The settlement was reached after an in-depth investigation by the Dallas District Office of the U.S. Wage and Hour Division, Department of Labor. The Dallas investigation was sparked by an initial investigation of the McLane Company’s location in Nicholasville, Kentucky. Department of Labor officials in the Louisville Office conducted that inquiry.
The McLane Company cooperated with the investigation and has agreed to pay 570 employees back wages in full.
The FLSA requires that covered employees be paid at least the current federal minimum wage of $5.85 an hour for all hours worked, plus time and one-half their regular rates of pay for hours worked over 40 per week, unless otherwise exempt.
The federal minimum wage will increase to $6.55 per hour effective July 24, 2008, and to $7.25 per hour effective July 24, 2009. Under the FLSA, all employers must maintain accurate time and payroll records.
In 2007, the Wage and Hour Division concluded 30,467 compliance actions and recovered $220 million in back wages for more than 341,000 employees. That was a record-breaking year for the agency. Back wage collections in 2007 increased by 67% over back wages collected in 2001. The number of workers receiving back wages increased 58% since 2001.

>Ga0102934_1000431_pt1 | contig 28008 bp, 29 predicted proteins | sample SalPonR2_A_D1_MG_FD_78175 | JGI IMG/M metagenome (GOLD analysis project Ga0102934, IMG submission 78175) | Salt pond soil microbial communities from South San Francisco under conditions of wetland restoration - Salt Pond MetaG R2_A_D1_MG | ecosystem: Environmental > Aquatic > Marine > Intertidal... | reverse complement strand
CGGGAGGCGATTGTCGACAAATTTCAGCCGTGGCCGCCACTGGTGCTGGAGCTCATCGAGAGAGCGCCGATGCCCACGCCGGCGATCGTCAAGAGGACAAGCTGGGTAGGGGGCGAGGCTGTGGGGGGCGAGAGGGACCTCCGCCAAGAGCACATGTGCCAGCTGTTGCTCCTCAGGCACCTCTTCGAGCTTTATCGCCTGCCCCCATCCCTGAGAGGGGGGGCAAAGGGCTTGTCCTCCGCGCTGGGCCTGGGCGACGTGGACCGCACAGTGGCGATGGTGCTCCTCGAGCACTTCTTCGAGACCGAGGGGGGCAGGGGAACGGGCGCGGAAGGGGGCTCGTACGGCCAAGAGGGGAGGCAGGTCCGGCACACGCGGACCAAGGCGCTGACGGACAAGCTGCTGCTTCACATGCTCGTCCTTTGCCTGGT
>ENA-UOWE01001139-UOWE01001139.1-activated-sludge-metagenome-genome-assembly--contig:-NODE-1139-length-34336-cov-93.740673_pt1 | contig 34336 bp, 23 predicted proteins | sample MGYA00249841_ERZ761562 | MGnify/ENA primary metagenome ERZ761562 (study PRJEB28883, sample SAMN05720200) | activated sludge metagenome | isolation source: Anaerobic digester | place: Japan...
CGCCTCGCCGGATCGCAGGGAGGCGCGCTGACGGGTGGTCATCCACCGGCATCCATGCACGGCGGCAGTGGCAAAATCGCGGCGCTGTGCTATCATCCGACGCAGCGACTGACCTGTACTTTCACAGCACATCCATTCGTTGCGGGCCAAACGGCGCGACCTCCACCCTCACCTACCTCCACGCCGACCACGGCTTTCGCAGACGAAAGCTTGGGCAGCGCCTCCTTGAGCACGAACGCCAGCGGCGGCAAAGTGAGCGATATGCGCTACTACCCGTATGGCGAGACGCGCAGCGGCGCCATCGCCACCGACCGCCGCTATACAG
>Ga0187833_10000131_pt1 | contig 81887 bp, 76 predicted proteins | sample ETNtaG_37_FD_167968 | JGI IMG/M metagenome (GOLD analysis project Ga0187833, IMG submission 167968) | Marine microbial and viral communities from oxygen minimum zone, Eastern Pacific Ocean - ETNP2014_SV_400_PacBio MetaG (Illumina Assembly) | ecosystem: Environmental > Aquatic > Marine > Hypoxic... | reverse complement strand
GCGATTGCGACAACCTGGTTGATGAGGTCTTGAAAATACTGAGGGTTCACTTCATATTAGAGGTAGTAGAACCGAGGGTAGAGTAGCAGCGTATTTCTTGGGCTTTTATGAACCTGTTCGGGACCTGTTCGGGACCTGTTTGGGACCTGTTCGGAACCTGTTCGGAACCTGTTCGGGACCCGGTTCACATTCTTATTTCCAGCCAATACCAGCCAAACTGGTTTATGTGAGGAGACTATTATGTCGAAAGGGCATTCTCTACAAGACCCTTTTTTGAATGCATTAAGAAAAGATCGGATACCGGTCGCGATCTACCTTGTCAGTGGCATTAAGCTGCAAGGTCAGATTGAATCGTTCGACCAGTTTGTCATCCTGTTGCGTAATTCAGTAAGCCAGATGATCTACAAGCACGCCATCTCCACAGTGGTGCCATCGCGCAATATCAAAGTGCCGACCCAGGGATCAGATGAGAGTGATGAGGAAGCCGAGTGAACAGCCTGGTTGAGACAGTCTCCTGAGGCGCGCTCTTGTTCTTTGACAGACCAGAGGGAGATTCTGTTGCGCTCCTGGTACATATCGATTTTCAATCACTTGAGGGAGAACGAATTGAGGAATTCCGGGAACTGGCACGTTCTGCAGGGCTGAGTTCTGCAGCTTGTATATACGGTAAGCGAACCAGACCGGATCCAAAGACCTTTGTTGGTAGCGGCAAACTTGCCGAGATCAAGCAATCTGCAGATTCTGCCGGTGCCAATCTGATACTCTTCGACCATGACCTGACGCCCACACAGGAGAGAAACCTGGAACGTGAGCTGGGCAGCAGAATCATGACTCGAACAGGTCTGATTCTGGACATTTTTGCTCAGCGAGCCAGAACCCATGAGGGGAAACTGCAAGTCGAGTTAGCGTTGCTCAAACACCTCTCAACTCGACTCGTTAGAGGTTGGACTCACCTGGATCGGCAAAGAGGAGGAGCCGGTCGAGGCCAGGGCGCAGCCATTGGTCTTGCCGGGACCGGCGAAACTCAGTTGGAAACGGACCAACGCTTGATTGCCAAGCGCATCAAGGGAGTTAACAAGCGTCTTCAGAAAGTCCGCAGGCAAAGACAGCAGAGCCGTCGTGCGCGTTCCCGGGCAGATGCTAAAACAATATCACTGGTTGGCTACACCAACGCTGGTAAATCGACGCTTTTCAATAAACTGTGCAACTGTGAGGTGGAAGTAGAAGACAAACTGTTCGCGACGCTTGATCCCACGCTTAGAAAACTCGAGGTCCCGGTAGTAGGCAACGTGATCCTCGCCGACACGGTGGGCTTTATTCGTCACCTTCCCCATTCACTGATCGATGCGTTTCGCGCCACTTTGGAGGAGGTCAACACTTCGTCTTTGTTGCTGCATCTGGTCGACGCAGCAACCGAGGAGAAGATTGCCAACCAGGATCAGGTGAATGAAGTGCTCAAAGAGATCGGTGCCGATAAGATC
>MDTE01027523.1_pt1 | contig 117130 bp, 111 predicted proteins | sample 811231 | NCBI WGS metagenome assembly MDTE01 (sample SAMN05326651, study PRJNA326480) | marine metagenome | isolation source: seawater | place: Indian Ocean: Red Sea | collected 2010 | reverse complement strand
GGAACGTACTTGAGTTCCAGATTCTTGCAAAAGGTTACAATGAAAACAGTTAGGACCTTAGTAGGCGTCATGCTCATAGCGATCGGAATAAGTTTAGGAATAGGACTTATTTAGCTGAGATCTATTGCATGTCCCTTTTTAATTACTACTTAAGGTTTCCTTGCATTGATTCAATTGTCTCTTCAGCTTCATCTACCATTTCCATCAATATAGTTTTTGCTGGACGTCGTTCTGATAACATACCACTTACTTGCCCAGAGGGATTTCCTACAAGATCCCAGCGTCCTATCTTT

Allied Home Mortgage Corp. has paid $1,855,518 to 588 branch managers, loan officers loan processors and clerks. The payout averages $3,156 per employee. Investigators determined that the employees, who were performing inside sales work, had not been properly paid.
“Among this department’s highest priorities is ensuring that workers are paid all the wages they have earned,” said Secretary of Labor Elaine L. Chao. “In this case, we have recovered almost $2 million in back wages for these workers, and their employer is on notice to properly compensate for overtime in the future.”
Over a period of more than two years, Allied Home Mortgage failed to pay overtime to commission-only employees.
Allied Home Mortgage is one of the largest privately held mortagege brokers in the country, with 700 offices in 49 states, plus Guam and the Virgin Islands. The company cooperated with investigators by conducting a self-audit and has agreed to comply with labor laws in the future.
The company has made written mortgages worth more than $15 billion, and writes about 12,000 new mortgages each month.
The Fair Labor Standards Act of 1938, or FLSA, requires that employees who work overtime be paid 1.5 times their usual rate for every hour in excess of 40 per week. When earnings are on a commission basis, the employer must pay the employee an overtime premium for each hour worked.